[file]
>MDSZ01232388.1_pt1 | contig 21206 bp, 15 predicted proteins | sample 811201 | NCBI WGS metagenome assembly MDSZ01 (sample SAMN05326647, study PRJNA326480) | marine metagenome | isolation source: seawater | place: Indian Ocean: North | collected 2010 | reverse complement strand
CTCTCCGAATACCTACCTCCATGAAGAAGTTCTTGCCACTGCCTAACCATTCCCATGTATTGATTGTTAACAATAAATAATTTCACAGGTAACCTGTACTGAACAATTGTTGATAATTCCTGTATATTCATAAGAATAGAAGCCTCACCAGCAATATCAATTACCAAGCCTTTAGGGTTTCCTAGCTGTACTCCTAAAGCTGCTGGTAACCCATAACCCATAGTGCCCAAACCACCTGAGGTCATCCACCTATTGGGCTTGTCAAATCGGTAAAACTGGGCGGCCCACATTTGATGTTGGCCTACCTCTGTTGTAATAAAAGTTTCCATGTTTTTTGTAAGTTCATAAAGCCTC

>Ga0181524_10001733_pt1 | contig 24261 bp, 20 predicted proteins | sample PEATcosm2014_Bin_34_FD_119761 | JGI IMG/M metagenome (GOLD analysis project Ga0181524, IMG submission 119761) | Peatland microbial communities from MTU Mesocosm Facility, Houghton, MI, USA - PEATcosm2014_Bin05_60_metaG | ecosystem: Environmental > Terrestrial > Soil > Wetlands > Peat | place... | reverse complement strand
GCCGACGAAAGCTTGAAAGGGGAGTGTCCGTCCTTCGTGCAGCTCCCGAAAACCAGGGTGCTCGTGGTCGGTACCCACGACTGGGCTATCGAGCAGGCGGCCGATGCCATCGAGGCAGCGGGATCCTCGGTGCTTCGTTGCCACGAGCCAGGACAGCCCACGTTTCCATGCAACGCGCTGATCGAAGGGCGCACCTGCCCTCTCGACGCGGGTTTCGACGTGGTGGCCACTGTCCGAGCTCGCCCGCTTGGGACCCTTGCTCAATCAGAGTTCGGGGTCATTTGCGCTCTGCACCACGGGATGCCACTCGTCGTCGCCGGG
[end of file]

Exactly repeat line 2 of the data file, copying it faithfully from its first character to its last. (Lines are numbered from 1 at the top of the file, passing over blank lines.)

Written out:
CTCTCCGAATACCTACCTCCATGAAGAAGTTCTTGCCACTGCCTAACCATTCCCATGTATTGATTGTTAACAATAAATAATTTCACAGGTAACCTGTACTGAACAATTGTTGATAATTCCTGTATATTCATAAGAATAGAAGCCTCACCAGCAATATCAATTACCAAGCCTTTAGGGTTTCCTAGCTGTACTCCTAAAGCTGCTGGTAACCCATAACCCATAGTGCCCAAACCACCTGAGGTCATCCACCTATTGGGCTTGTCAAATCGGTAAAACTGGGCGGCCCACATTTGATGTTGGCCTACCTCTGTTGTAATAAAAGTTTCCATGTTTTTTGTAAGTTCATAAAGCCTC